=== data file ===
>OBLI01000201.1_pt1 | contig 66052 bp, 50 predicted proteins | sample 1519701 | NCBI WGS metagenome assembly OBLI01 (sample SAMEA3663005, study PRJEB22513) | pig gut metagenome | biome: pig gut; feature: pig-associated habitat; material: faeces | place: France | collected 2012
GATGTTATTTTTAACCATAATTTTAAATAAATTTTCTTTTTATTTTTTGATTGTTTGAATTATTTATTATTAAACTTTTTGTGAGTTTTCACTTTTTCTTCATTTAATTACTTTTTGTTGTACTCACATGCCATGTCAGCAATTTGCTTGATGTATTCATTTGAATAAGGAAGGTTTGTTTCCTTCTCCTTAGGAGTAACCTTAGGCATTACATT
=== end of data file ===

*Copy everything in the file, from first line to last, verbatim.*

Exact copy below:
>OBLI01000201.1_pt1 | contig 66052 bp, 50 predicted proteins | sample 1519701 | NCBI WGS metagenome assembly OBLI01 (sample SAMEA3663005, study PRJEB22513) | pig gut metagenome | biome: pig gut; feature: pig-associated habitat; material: faeces | place: France | collected 2012
GATGTTATTTTTAACCATAATTTTAAATAAATTTTCTTTTTATTTTTTGATTGTTTGAATTATTTATTATTAAACTTTTTGTGAGTTTTCACTTTTTCTTCATTTAATTACTTTTTGTTGTACTCACATGCCATGTCAGCAATTTGCTTGATGTATTCATTTGAATAAGGAAGGTTTGTTTCCTTCTCCTTAGGAGTAACCTTAGGCATTACATT